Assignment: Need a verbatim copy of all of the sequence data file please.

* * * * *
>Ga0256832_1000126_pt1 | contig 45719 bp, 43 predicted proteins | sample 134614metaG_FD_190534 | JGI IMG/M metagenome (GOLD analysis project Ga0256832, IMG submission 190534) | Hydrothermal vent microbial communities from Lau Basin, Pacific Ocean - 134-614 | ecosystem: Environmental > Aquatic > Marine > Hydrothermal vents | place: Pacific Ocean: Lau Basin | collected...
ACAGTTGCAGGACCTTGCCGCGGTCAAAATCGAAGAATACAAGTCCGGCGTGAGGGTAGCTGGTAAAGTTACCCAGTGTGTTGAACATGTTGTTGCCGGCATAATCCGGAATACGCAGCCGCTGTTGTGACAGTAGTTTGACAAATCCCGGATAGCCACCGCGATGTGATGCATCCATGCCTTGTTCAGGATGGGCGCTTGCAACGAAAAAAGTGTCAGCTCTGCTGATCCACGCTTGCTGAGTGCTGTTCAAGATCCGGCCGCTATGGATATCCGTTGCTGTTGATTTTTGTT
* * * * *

>Ga0256832_1000126_pt1 | contig 45719 bp, 43 predicted proteins | sample 134614metaG_FD_190534 | JGI IMG/M metagenome (GOLD analysis project Ga0256832, IMG submission 190534) | Hydrothermal vent microbial communities from Lau Basin, Pacific Ocean - 134-614 | ecosystem: Environmental > Aquatic > Marine > Hydrothermal vents | place: Pacific Ocean: Lau Basin | collected...
ACAGTTGCAGGACCTTGCCGCGGTCAAAATCGAAGAATACAAGTCCGGCGTGAGGGTAGCTGGTAAAGTTACCCAGTGTGTTGAACATGTTGTTGCCGGCATAATCCGGAATACGCAGCCGCTGTTGTGACAGTAGTTTGACAAATCCCGGATAGCCACCGCGATGTGATGCATCCATGCCTTGTTCAGGATGGGCGCTTGCAACGAAAAAAGTGTCAGCTCTGCTGATCCACGCTTGCTGAGTGCTGTTCAAGATCCGGCCGCTATGGATATCCGTTGCTGTTGATTTTTGTT